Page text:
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Vol 39 No 4—This Issue and Why it Matters
Stefanie Powers, Editor
In this resource
At any age or stage of life, homelessness brings a host of risks and vulnerabilities to affected individuals, but infants and toddlers are of particular concern. Inadequate and unstable housing is linked to health, developmental, and emotional problems, and children who lack a stable home environment are also often lacking in other basic needs and experience additional risk factors. We explore these topics in this issue of the Journal in collaboration with guest editor Grace Whitney, who is the director of Early Childhood Initiatives at SchoolHouse Connection and the former director of Connecticut’s Head Start State Collaboration Office. Over the course of her 45-year career, Dr. Whitney has worked in a variety of contexts involving children without homes, and she graciously devoted her impressive wealth of knowledge and expertise to all levels of the planning, writing, and editing of the articles in this issue.
Stefanie Powers, Editor firstname.lastname@example.org
On my refrigerator is a photo of my parents’ kitchen which still brings a visceral sense of belonging, of safety, of respite, and of hope. One’s personal sense of home is etched early into the architecture of the brain, along with the deeply felt sense of security and belonging, or the lack of thereof. Homelessness stands in stark contrast to the image of home as refuge and safety, yet resources for families can be scarce and inadequate. From the perspective of the baby, it is vital to move away from deﬁnitions of homelessness that are based on shifting funding priorities and embrace a deeper understanding of homelessness as deﬁned by how a child’s environment provides, or fails to provide, the stable and nurturing home and relationships that are necessary to thrive.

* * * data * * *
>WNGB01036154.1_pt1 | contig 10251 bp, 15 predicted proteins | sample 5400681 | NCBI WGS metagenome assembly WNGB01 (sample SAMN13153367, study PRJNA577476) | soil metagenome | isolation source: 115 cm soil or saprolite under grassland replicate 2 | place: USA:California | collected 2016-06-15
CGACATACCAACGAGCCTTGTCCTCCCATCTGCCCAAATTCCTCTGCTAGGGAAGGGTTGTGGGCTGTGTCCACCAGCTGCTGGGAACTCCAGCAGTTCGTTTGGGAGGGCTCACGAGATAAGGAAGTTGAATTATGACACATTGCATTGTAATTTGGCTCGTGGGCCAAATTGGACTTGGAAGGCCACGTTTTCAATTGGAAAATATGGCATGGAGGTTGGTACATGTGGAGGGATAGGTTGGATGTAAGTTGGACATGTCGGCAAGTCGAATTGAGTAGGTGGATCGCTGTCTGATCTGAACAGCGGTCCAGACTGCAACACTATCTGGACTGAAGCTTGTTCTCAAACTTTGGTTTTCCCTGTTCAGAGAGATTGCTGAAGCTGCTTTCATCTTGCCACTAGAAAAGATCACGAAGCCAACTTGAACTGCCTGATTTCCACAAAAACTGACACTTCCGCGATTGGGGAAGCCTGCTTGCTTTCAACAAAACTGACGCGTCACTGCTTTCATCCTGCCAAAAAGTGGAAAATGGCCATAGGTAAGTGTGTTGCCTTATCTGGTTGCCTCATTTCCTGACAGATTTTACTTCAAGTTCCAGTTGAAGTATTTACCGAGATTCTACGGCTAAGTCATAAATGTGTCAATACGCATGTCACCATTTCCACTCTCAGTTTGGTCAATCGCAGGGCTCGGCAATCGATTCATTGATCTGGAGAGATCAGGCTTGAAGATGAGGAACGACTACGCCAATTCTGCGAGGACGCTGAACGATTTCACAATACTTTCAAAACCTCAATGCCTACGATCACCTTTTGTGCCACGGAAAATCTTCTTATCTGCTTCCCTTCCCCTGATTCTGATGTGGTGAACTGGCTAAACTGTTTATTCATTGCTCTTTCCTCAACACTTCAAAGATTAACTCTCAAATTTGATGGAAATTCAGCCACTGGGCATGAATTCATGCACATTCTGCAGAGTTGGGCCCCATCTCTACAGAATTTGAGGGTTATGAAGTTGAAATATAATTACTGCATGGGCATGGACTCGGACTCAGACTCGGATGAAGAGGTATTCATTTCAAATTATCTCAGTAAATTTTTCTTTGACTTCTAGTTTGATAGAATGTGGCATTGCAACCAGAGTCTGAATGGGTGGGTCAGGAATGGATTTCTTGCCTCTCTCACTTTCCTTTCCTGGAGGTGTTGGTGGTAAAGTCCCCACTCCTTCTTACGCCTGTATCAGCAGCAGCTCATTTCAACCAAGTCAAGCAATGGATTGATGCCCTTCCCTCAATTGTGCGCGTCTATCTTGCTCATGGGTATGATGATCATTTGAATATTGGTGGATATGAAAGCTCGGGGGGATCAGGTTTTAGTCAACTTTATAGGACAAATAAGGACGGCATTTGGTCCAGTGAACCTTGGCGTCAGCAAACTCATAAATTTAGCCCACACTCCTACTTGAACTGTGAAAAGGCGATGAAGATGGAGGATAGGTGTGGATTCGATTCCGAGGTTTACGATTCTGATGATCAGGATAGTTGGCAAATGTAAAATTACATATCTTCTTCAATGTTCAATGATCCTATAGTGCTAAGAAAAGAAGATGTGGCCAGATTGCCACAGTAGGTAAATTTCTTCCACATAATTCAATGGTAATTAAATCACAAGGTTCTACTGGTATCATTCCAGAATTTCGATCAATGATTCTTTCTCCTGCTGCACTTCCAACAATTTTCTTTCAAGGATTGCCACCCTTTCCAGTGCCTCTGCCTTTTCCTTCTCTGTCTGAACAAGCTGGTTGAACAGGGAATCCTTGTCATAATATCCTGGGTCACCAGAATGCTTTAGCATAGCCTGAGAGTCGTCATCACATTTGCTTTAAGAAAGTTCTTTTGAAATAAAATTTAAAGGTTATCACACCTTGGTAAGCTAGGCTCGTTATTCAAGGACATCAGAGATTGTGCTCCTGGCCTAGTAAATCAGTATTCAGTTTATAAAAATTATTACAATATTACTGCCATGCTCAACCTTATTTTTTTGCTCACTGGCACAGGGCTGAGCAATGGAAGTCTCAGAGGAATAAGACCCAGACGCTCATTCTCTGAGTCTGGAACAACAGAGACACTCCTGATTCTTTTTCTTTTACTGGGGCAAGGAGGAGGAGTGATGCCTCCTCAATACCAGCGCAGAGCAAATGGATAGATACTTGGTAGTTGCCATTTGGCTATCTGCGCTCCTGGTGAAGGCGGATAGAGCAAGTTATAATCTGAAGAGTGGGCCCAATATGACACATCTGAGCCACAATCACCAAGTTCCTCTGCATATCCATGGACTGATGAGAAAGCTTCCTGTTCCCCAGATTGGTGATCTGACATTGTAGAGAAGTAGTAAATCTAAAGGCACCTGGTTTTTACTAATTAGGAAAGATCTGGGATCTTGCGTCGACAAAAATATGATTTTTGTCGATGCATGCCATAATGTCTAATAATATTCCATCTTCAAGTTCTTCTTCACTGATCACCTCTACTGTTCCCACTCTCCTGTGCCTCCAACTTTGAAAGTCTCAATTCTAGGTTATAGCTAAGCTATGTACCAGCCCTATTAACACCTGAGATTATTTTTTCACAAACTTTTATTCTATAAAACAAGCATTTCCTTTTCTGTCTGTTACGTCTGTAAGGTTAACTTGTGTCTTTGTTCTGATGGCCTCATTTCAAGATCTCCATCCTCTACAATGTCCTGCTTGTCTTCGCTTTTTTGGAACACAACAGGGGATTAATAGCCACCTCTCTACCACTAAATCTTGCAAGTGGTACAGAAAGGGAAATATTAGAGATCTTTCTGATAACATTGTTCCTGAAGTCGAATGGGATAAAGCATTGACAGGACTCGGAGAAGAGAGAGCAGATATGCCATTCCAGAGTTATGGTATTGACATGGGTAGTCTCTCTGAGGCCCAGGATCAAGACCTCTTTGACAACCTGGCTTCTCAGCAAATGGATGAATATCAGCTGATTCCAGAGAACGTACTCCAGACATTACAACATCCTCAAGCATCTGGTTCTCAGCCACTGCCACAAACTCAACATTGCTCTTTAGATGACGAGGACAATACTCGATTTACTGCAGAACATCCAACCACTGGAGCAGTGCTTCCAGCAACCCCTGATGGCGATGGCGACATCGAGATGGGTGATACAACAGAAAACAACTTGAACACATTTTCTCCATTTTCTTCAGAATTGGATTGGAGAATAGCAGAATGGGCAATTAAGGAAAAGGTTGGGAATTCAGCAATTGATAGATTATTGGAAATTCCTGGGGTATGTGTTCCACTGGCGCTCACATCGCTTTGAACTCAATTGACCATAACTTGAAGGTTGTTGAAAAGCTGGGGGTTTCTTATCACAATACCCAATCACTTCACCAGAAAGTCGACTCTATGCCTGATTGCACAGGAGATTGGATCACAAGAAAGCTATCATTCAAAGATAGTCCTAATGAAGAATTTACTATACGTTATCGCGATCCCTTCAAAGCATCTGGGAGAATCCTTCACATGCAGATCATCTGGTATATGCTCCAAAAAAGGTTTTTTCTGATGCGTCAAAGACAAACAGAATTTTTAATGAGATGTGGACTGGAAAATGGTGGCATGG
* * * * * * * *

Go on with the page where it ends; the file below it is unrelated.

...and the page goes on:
In this issue, contributors explore how they are working to improve the experiences of families living in circumstances void of safe, stable, and adequate housing, thus thwarting their ability to create a sense of home for their young children. The authors describe a range of approaches being used to create networks of protective factors through partnerships, policies, and practices, primarily in public shelters, but these same protective networks are necessary for young children sleeping in cars and tents; on couches, ﬂoors, and sidewalks; amidst chaos and constant change; and with others who pose threats to their safety.
The articles in this Journal issue are dedicated to the late Dr. Staci Perlman, a colleague to many of the contributors, a creative scholar, an educator of many, and a gentle but ﬁerce advocate for babies experiencing homelessness. Her mantra of “Yay Babies” was like a crusade, a reminder to approach our work through the eyes of the babies, to think about homelessness from their perspective right now and for how it will impact them later. Her laugh was as infectious as her passion. This issue is in part her continuing legacy.
Taken together, these articles demonstrate the need to take an ecological approach and to consider the complexity of the challenge, and collectively they offer myriad possibilities. May the issue inspire you to see the babies and to better understand and address their needs. Create that “picture on the fridge” in the brain architecture and sensory system of every infant and toddler whose lives you touch. Build the village. Yay babies!
Grace Whitney, Guest Editor email@example.com
The views expressed in this material represent the opinions of the respective authors and are intended for education and training to help promote a high standard of care by professionals. Publication of this material does not constitute an endorsement by ZERO TO THREE of any view expressed herein, and ZERO TO THREE expressly disclaims any liability arising from any inaccuracy or misstatement, or from use of this material in contravention of rules, regulations, or licensing requirements.